Funerals are rituals that are as old as humanity itself. They are not only an opportunity to show your emotions and to grieve, but they also help to grasp the reality of loss and the meaning that your loved one had in your life. COVID-19 has deprived people of these precious last moments of a farewell in many ways due to the nature of the virus and the regulations implemented to contain its spread. However, it has also made thinking and talking about death far easier than in the past.
The impact of being unable to say goodbye to your loved one on their deathbed, during quarantine, can never be underestimated, and family members will most probably be left with a feeling that they have not done enough for their loved one towards the end. They will feel cheated and deprived of their last moment with the deceased. Complicated grief may result in some cases, caused by delayed mourning due to the bereaved not getting sufficient closure.
It is human nature to grieve, and holding a dying loved one's hand and spending time with the body after death helps to absorb the reality of death and to start upon the journey of the pain of loss. If people are deprived of this final goodbye, they will continue to grieve over it in the weeks and months that follow, which can cause severe feelings of guilt and post-traumatic stress. The current pandemic restrictions produce feelings of utter helplessness in the presence of grief. Denial becomes a reality with the expectation that the deceased is not really dead.
Why Funerals are so Important
It is challenging to mourn during this "new normal" in which we find ourselves. People want to be able to accept the reality of death and share memories of their loved one with others. They want to be able to express their deepest emotions and require comfort and assistance to bring them through the grieving process. This is why funerals are so important; they are the introduction to the mourning process.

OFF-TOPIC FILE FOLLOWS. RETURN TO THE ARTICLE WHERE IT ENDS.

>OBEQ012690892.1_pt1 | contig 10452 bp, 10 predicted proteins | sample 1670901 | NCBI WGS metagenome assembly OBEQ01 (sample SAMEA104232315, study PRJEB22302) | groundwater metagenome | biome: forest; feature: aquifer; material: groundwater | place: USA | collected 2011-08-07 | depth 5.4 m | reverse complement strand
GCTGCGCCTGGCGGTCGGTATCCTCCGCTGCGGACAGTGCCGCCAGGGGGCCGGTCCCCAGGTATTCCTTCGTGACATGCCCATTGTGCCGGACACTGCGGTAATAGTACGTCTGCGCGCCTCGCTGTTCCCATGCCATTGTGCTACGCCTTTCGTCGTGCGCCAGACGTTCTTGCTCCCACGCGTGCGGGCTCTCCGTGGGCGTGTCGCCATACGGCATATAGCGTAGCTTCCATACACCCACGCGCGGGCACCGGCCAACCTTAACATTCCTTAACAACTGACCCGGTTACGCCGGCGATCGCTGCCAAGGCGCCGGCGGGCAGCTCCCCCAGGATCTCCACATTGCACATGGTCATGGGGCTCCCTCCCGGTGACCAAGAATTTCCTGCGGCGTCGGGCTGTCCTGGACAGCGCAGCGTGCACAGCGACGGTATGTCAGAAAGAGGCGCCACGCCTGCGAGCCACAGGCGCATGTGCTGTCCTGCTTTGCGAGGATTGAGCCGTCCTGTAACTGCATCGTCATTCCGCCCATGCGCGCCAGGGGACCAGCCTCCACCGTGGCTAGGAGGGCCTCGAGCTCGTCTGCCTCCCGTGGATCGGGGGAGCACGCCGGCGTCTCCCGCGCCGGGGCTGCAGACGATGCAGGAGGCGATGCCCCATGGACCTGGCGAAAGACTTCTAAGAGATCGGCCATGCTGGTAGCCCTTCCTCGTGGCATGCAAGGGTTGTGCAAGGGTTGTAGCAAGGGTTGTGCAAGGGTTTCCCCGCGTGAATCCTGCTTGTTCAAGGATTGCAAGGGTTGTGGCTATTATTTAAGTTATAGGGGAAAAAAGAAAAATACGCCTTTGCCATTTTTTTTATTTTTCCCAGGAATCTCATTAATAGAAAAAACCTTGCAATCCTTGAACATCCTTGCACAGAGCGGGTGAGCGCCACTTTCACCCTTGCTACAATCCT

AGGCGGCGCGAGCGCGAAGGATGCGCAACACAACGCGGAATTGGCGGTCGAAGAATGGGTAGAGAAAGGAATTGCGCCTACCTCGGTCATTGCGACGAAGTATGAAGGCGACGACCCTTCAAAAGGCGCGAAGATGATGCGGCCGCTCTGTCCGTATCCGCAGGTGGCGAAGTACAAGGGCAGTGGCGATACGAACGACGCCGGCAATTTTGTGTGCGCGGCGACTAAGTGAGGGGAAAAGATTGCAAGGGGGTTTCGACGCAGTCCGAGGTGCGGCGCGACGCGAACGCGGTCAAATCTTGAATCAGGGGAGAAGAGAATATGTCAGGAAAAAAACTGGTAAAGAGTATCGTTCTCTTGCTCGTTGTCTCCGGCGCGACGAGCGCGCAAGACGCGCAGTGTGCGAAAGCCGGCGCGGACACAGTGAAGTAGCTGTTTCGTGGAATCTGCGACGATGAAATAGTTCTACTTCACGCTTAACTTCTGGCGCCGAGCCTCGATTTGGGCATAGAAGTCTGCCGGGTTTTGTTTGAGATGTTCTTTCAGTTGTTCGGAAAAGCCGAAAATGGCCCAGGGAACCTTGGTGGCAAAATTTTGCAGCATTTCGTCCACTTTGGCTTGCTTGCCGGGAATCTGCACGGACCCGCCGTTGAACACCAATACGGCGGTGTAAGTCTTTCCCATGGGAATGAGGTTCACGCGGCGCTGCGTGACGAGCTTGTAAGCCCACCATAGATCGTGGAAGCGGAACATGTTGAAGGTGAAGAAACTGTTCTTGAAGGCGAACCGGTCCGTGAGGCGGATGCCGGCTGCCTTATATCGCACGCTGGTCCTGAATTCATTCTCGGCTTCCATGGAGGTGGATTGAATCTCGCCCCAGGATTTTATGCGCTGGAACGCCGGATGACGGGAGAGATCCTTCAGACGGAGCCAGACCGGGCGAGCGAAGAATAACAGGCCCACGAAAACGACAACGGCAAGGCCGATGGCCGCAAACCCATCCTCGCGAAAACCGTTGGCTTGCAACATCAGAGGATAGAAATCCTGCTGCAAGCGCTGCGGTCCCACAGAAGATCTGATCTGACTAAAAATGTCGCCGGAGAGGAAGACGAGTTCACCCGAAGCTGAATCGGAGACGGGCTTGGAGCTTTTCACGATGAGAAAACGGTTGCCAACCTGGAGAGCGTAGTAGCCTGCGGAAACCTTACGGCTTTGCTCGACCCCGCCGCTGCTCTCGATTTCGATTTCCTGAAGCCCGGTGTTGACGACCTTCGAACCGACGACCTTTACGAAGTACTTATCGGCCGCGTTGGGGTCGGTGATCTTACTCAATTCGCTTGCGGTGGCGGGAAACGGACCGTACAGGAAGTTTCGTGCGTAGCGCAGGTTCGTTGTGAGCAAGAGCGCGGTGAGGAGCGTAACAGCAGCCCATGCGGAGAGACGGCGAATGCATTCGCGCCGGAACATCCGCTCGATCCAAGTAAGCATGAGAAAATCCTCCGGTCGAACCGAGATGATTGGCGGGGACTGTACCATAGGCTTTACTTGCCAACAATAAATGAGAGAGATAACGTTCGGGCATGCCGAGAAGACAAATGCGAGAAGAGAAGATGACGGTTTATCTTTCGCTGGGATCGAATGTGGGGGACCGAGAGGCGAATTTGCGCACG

Funerals are also a uniting factor which brings many people together to pay their final respects to the deceased and provide the bereaved with emotional and physical support. The restrictions placed on funerals mean that hugs, night vigils and comforting hands are no more. Even the endeavour for families to wash and prepare the body of a loved one has been curtailed.
Funerals are social events where the deceased’s entire community can gather together. Death has also always been a reunion for long-separated relatives. Tents, cars, refreshments, and the gathering of multitudes of people are synonymous with how death can bring people together, irrespective of distance and relationships.
The ”New Normal” of Funerals
Although different cultures have different rituals, funeral practices are deeply ingrained into each culture and reflect beliefs and values. However, these events have now been reduced to the attendance of no more than 50 guests. It is heart-breaking to see people masked and seated in a church, two meters apart from each other due to social distancing measures, when there is such a deep need for touch, solace and togetherness.
The current disaster management legislation unfortunately, takes precedence over existing cultural practices in order to protect all attendees. Large “Celebration of Life” gatherings are prohibited, and it may no longer be possible to honour the last wishes of the deceased in the manner in which they requested.